Gov. Sanders reveals more details of LEARNS plan, omnibus education bill could be filed next week
Five and a half weeks into the legislative session, Gov. Sarah Sanders and lawmakers have yet to produce a much-hyped omnibus education bill, but they are close. On Wednesday (Feb. 8), Sanders revealed more details of her proposal amidst a backdrop of Republican sponsors who are committed to backing the measure.
Flanked by GOP senators and representatives at the foot of the stairwell to the Arkansas House of Representatives, Sanders said she planned to increase starting teacher pay in the state from $36,000 to $50,000. The starting teacher pay would move Arkansas from 48th to 4th in state rankings.
More than 15,000 teachers would also receive a pay raise to the $50,000 threshold and teachers over that salary floor could receive an immediate pay raise of $2,000, according to sources. Sanders’ plan would also reward “good teachers” – a phrase that is undefined – with potential $10,000 bonuses. The governor said her bill will also have an option to forgive student loans for teachers who locate in high-need areas of the state. It would also repeal the Teacher Fair Dismissal Act, which requires that teachers be notified of their employment status before May 1st each year.
She also revealed that her voucher system for allowing public school funds to follow students to other choices would be called “education freedom accounts.” They will allow parents to spend up to 90% of per pupil spending, which could be as much as $7,800 – the expected foundation formula number – on other public school choices outside of their district, charter schools, private schools, home schools and other options. The plan will be phased in over three years starting with “at-risk families first” and would eventually be universal to all students in Arkansas.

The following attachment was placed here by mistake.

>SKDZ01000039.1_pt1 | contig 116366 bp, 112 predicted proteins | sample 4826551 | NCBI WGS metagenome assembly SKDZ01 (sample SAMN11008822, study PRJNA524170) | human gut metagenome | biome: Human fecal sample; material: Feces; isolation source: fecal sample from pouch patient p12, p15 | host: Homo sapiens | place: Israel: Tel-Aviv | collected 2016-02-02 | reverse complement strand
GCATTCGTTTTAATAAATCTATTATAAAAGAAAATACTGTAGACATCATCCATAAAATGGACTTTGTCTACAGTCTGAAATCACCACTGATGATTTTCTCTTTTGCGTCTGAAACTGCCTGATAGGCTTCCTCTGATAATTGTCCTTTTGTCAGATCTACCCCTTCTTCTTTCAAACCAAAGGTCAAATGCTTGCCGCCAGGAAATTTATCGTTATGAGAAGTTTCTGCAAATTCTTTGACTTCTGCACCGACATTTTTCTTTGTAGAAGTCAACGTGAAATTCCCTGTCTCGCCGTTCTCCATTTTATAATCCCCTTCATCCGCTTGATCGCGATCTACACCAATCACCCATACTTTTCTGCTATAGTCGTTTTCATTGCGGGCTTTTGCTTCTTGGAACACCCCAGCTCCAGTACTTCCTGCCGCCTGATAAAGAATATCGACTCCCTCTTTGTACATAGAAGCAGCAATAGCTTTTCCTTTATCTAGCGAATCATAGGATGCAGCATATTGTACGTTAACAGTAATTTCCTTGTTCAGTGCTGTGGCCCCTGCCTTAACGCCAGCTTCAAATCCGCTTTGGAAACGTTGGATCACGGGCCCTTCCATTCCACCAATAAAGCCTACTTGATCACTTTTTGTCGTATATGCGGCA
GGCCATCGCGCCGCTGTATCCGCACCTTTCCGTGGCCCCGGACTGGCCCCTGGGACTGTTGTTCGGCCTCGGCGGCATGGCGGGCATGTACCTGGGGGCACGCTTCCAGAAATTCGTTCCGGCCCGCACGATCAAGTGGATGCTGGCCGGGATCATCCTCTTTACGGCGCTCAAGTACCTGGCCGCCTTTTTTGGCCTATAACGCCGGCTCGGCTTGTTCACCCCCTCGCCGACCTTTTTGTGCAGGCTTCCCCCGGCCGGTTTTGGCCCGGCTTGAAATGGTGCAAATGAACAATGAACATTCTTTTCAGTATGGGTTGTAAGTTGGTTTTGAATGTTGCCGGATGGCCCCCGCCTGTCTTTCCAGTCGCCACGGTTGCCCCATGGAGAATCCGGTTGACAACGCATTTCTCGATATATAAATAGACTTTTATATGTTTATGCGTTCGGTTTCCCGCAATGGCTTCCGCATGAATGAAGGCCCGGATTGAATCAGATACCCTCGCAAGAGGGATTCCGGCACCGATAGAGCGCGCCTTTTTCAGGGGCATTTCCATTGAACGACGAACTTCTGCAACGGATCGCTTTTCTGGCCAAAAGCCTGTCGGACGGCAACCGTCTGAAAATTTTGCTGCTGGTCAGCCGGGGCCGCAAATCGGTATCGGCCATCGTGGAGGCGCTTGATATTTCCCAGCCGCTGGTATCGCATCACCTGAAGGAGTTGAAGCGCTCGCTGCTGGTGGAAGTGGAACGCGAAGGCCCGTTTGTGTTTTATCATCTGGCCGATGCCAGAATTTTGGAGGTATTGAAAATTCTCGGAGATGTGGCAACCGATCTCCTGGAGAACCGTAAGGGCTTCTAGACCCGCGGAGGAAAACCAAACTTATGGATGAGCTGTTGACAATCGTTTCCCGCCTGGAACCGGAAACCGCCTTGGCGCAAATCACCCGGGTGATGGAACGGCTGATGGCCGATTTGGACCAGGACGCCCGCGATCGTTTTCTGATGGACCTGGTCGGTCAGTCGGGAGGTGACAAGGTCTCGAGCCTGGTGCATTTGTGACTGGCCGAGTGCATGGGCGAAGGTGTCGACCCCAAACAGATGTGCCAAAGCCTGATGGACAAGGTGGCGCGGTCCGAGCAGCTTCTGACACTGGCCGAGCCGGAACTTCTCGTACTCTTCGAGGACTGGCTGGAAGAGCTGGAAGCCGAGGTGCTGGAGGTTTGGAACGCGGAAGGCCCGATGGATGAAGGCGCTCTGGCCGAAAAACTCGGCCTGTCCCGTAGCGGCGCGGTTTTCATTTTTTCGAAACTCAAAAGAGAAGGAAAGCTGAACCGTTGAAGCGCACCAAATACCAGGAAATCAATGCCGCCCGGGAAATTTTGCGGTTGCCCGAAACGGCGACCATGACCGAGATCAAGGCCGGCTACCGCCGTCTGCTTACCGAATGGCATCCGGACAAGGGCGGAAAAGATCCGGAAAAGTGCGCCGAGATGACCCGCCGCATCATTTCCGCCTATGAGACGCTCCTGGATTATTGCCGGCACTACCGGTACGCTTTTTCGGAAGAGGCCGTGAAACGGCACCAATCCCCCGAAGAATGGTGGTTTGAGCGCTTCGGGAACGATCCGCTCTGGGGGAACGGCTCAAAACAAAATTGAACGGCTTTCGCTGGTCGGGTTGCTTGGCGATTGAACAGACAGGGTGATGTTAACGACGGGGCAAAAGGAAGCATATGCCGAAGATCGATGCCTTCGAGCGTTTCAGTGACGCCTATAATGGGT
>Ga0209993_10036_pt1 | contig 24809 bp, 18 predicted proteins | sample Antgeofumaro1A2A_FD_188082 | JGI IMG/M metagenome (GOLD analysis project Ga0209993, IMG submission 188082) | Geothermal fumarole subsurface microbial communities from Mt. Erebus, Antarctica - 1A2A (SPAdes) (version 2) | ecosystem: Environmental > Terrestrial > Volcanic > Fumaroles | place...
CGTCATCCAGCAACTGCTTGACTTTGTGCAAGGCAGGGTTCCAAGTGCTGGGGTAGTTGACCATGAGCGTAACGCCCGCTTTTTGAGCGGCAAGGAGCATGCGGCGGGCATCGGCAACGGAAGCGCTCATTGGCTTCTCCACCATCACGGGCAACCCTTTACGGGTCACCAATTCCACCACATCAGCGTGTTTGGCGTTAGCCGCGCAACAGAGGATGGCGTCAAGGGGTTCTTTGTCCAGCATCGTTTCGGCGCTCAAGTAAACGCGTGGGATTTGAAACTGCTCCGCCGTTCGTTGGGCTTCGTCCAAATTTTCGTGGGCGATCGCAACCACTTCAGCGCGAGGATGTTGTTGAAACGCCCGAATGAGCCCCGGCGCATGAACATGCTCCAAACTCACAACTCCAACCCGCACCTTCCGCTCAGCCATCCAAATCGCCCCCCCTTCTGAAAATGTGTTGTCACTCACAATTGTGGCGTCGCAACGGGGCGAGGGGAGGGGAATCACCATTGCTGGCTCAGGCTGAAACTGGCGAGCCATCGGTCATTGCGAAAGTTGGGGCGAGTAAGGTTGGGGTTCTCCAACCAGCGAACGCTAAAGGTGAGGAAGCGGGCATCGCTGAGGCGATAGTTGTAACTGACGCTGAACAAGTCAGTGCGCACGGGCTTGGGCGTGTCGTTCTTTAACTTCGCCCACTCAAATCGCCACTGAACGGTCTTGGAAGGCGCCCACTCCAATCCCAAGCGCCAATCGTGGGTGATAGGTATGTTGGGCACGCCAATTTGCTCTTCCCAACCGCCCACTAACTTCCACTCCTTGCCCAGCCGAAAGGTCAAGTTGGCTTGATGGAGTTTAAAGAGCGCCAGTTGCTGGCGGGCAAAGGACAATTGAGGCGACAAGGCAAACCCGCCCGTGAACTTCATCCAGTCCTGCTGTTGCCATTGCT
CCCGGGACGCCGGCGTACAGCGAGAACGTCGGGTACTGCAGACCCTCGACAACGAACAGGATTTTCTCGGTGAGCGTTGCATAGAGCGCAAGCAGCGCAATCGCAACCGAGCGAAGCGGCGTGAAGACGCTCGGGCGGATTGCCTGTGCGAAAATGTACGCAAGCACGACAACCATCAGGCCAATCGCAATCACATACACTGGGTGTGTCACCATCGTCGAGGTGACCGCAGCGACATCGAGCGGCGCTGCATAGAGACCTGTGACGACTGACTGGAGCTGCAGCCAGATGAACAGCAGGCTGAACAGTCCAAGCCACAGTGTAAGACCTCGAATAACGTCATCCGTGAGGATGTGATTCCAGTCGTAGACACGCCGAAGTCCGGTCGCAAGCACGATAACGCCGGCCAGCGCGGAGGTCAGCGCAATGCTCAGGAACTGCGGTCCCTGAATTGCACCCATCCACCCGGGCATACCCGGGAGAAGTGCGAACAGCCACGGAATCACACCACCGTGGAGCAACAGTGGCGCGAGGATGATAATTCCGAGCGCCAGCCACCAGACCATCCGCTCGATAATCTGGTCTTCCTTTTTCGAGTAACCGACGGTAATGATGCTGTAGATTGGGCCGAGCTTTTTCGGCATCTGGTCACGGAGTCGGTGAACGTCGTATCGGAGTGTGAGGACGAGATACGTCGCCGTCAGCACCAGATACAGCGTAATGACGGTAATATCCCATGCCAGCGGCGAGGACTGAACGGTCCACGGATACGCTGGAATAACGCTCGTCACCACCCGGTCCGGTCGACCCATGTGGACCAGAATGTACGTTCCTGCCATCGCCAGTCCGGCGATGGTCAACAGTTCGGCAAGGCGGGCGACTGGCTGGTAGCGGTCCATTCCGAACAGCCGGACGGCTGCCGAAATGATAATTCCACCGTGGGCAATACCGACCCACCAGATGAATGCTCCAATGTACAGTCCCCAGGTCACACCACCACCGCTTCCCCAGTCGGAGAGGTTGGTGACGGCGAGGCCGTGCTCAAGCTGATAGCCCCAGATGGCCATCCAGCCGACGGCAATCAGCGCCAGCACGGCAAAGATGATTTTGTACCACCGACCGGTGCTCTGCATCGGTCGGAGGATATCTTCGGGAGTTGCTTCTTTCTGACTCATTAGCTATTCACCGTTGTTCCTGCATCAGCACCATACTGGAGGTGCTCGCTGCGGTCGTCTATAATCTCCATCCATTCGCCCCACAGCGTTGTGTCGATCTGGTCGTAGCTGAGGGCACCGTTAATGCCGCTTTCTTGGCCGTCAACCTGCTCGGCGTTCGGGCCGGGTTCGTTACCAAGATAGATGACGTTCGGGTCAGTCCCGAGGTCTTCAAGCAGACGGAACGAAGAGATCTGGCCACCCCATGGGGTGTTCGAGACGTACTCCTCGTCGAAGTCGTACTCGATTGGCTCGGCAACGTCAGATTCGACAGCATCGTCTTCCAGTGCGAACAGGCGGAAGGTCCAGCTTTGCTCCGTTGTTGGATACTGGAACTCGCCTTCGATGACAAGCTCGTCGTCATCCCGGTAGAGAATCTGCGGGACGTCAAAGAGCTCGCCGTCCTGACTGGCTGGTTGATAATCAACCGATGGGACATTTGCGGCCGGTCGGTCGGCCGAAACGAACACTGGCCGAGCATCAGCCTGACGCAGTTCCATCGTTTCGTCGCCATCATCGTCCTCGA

Another major component of her education plan would add 120 literacy coaches who would be deployed across Arkansas to help kids improve their reading success. K-3 students struggling with reading would also be afforded $500 per year for supplemental education services. Arkansas ranks in the bottom 10 in the nation in reading proficiency with only 30% of 4th graders attaining grade-level success, according to the National Assessment of Educational Progress (NAEP) 2022 report card. Only 43% of fourth grade students in the top state in the union, Massachusetts, could read at or above a proficient level.
The LEARNS plan [Literacy, Empowerment, Accountability, Readiness, Networking, Safety] would also include new career ready diplomas and programs to fast-track students not seeking higher education into jobs where openings exist.
“I said I wanted to be the education governor and I’m proud to deliver on that promise,” Sanders said.
In a Q&A with reporters, she said the elements of her program have been sent to the Bureau of Legislative Research in order to prepare an omnibus bill that will include all of the aspects of her education reforms. It could be next week at the earliest before the bill is filed.
It will also have to be scored for financial impact. Sanders said she expected it to be in the $300 million range with about $150 million coming from new funding to education.
While Republican support is near universal in the state legislature, Grant Tennille, chairman of the Democratic Party of Arkansas, said Democratic legislators have problems with elements of the plan that have been revealed.
“We continue to be disappointed, but not surprised that Gov. Sarah Huckabee Sanders isn’t taking her job as Arkansas governor seriously. Today, Gov. Sanders unveiled some of the incomplete details about the education scheme she continues to brag about but fails to deliver on. What we do know is that she’s proposed the biggest voucher scam in the entire country, a full-on dismantling of Arkansas public schools so destructive she knew she had to dress it up with popular policies like the $50,000 teacher salary minimum that she plagiarized from Arkansas Democrats.
“We will not be bought. Unproven voucher scams like this one, likely copy-and-pasted from an out-of-state think tank, are an existential threat to Arkansas’ public schools and a sweetheart deal that will only benefit lobbyists, special interests, and the rich over everyday Arkansas students, families, and school communities. We are a hard NO on the Sanders voucher scheme,” he said.
“We are ecstatic to hear details of Gov. Sanders’ decisive reform initiative,” said Laurie Lee, chairman of The Reform Alliance. “Not only do we see a sharp focus on early childhood education to give our students a strong start, but there are tools here to empower parents to make sure their child is enrolled in an educational environment that meets their individual needs.”